Short-lived Game Show created by Jack Barry/Dan Enright and hosted by Geoff Edwards which ran from January 7 to September 12, 1980.The original format pitted two married couples against each other. They were asked a general-knowledge question which had been asked of 300 people, and each team offered a guess as to how many people they think got it right. Whoever was closer got points equivalent to however many indeed got it right, and could challenge for the remainder (e.g., if 40% of the people in the survey got it right, the next question would offer 60 points) if they answered the question correctly themselves. Alternatively, they could force the opposition to give an answer. Play continued until one team reached 300 points. If anyone guessed a percentage on the nose, they won the game right then and there.The bonus round involved choosing a target number and then another series of general-knowledge questions with three answers. One was not given by anyone in the survey, one was the most popular, and one just got some points. Choosing the 0% answer ended the round, and getting to 100 won $2,500 cash. If any answer was worth the target number, the couple won a progressive jackpot. One other change in this round involved a further step; if the answer that had some points but wasn't the top answer was chosen, the couple had to pick the top answer to continue.Partway through the show's run, the maingame was completely overhauled and basically became a clone of Twenty One. Here, two solo contestants were pitted against each other and asked questions in three different categories, one of which was always "Pot Luck". Question values ranged from 10 to 90 (that being the percentage of the survey that got the answer wrong), with a goal of 250. Initially, only Pot Luck questions were jump-ins, but this was later changed so that all three categories were jump-ins.The bonus round was also overhauled to include six survey answers, five of which totaled up to 100%. Picking the five answers that made this total won $1,000 cash and a $2,500 prize package. As usual, five maingame wins awarded a new car.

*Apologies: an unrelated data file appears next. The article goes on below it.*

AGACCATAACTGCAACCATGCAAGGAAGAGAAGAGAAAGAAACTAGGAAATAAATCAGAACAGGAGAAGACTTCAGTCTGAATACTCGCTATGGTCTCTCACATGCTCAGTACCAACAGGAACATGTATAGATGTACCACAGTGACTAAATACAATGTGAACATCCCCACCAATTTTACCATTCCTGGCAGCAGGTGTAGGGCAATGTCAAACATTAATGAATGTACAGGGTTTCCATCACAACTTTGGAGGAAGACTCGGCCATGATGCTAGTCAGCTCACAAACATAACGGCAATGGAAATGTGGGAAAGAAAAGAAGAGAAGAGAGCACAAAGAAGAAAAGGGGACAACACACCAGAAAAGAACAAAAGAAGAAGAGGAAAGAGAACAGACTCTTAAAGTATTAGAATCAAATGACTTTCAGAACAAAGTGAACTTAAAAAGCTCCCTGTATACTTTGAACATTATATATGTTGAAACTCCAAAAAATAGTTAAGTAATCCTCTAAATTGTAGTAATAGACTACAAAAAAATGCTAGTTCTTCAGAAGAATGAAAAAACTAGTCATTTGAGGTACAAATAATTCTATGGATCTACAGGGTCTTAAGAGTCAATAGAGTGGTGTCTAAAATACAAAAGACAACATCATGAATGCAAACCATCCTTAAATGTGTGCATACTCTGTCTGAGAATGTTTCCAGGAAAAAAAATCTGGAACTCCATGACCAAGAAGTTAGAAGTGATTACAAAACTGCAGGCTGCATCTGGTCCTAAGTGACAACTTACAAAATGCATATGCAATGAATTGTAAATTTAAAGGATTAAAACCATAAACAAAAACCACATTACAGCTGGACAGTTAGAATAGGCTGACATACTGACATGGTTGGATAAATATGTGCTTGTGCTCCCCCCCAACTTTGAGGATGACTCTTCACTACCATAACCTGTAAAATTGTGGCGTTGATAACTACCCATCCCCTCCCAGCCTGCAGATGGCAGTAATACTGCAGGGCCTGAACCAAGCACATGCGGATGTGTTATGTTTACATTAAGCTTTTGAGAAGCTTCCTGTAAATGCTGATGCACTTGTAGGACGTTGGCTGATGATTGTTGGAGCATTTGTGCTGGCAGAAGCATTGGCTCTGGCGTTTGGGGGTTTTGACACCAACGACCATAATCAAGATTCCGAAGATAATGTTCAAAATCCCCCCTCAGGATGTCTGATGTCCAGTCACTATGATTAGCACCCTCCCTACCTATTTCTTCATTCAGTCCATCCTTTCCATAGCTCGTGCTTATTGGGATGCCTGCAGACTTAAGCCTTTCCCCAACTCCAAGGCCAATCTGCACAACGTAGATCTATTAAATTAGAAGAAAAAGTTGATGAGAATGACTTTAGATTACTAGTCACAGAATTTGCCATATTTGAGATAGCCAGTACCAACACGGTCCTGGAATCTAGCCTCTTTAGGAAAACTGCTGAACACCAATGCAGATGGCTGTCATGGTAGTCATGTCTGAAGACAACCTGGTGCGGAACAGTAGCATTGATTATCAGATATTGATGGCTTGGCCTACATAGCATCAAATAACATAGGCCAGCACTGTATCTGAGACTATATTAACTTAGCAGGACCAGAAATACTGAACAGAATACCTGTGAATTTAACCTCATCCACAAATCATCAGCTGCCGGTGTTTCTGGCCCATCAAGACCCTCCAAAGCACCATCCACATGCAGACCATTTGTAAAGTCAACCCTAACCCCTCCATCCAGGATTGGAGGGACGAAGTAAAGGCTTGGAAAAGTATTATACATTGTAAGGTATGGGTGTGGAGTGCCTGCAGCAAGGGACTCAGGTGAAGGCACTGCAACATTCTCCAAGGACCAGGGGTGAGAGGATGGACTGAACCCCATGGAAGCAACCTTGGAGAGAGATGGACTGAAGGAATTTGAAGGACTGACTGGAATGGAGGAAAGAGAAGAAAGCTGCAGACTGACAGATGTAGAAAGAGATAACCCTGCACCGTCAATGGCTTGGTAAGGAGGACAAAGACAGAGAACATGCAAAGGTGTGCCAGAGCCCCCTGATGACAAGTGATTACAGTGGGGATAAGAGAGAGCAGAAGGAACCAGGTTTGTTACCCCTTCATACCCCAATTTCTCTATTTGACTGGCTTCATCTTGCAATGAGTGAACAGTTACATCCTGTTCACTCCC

Game Show Tropes present:
This show provides examples of: